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Karl-Anthony Towns is healthy and the Timberwolves are not bad

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It’s a shock but the Minnesota Timberwolves may not be terrible.

It’s a shock but the Minnesota Timberwolves may not be terrible.
Image: Getty Images

Sure, you are what your record says you are, but during a COVID-19 pandemic, could we do that in spurts? The Minnesota Timberwolves are 20-44, but they’re 9-8 since March 31 and riding a four-game winning streak into tonight’s home game against the New Orleans Pelicans.

This was posted by StatMuse a few nights ago, and the T-Wolves have since upended the Golden State Warriors 126-114, improving to 10-6 when Karl-Anthony Towns and D’Angelo Russell play together, even though the latter has been coming off the bench since April 5. Russell has been thriving in the sixth man role, averaging 18.7 points per game and 5.6 assists on 46/41/83 shooting splits and doing so in only 25.8 minutes per game. April 5 wasn’t only the beginning of him regularly coming off the bench, but Russell had been out the prior two months following arthroscopic surgery on his left knee.

Roster scratches, both COVID-related and otherwise, have greatly affected the team. Wolves leader Karl-Anthony Towns missed 22 of a possible 64 games so far this season, but the team has done better as of late, which obviously is mainly attributed to his presence. The Wolves are 4-18 without KAT this season and a much better 16-26 when he’s active. In fact, on their 9-8 stretch, two of the losses were games Towns missed. Towns is also again putting up video game numbers, averaging 24.8 points, 10.8 rebounds, 4.6 assists, and 1.3 blocks while putting up shooting splits of 49/39/86.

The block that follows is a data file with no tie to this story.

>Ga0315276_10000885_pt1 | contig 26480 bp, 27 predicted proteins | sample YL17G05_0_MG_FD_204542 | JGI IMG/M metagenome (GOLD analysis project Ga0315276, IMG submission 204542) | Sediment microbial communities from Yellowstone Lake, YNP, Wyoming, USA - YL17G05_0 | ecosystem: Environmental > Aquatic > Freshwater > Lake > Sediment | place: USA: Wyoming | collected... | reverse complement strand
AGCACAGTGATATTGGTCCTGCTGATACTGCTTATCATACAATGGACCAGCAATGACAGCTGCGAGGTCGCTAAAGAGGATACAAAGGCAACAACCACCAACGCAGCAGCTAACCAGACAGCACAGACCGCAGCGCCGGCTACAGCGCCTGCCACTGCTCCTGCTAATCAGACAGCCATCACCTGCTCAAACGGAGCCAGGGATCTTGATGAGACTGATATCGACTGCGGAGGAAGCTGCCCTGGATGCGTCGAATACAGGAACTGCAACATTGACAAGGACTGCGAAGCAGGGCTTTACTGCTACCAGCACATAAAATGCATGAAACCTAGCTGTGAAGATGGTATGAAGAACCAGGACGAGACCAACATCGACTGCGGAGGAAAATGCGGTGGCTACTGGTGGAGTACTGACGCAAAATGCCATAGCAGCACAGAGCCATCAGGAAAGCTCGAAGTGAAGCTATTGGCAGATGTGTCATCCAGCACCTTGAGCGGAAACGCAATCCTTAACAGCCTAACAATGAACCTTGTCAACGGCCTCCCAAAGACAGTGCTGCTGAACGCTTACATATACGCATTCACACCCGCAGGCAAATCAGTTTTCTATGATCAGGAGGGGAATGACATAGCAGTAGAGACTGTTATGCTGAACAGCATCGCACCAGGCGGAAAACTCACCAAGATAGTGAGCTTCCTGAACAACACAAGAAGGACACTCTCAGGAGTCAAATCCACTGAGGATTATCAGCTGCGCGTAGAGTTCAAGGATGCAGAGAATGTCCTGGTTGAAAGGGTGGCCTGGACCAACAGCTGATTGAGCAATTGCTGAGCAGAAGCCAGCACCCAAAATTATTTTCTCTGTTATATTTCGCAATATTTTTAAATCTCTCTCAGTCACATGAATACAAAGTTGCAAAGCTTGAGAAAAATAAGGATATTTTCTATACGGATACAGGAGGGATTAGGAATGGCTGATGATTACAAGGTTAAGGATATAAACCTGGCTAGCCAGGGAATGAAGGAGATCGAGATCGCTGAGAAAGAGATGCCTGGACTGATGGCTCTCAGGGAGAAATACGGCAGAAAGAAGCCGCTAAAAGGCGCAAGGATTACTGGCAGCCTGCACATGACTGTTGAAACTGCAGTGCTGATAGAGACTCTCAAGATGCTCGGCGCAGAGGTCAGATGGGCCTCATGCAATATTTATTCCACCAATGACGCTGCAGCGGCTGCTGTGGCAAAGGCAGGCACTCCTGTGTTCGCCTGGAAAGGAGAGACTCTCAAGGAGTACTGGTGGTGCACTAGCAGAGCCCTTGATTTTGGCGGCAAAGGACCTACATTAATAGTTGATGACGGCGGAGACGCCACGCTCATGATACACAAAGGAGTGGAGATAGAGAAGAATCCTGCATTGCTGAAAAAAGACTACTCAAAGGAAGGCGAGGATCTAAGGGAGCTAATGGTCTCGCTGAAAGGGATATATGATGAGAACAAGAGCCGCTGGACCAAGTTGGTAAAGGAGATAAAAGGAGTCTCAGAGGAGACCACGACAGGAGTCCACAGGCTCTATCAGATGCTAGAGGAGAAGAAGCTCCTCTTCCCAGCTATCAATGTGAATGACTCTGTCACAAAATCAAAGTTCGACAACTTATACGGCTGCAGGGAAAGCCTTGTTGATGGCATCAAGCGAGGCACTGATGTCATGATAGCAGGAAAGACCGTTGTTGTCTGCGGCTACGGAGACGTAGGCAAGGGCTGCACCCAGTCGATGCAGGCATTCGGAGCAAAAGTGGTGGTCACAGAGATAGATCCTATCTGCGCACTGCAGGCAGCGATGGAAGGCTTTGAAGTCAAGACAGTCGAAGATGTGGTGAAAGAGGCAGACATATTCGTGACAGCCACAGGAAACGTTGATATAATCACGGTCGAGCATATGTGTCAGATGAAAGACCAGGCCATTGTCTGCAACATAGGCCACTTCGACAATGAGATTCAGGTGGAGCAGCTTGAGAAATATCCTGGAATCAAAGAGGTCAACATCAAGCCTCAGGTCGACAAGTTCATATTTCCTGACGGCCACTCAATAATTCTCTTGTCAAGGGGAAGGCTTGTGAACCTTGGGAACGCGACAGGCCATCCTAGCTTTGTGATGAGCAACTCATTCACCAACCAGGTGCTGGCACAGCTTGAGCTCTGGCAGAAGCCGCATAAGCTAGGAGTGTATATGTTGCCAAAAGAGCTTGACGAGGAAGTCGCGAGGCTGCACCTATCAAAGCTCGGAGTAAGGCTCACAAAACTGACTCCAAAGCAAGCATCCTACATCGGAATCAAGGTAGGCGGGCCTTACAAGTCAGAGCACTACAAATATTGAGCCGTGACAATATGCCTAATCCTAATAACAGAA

But even though this season is ending, the back portion of the 2020-21 campaign highlights that the Timberwolves may actually have something worth building out. Towns and Russell are both signed through at least 2023 and will bank around $30 million each until Towns gets an additional $36 million for the 2023-24 campaign, the final season of his current deal. Malik Beasley, who has become a 20-point per game scorer in Minnesota and might actually return this season, will make around $15 million per year the next two seasons, with a team option worth over $16 million for 2023-24. Ricky Rubio ($17 million next season) and Juan Hernangomez ($14.5 million over the next two seasons) are also locked in for the short-term but are tradeable NBA contract pieces more than anything else at this point.

But starting with 2020 first overall pick Anthony Edwards, Minnesota may eventually be onto something.

Rookie of the Year candidate Anthony Edwards is averaging 22.7 points, 5.4 rebounds, 2.9 assists, and 1.7 steals in his last 32 games. Naz Reid, who is under contract through 2023, including a team option, is averaging 11 points and 4.5 rebounds while improving his shooting splits to 52 /35/72 following his rookie season. 2018 first-round pick Josh Okogie is a steady defensive backcourt presence locked in until 2022. And 28th overall selection in this past year’s draft, Jaden McDaniels, is an intriguing 20-year-old stretch four averaging 6.8 points and 3.7 rebounds while hitting 37 percent of his threes.

If the Timberwolves actually stay mostly healthy, maybe they could be building a playoff contender (gotta start somewhere) in the not-so-distant future. They’ll probably have to in order to avoid sudden trade requests, and in this league, the next one is always around the corner. You just don’t want it to come from your star, and the best way to avoid that is simple: Win.

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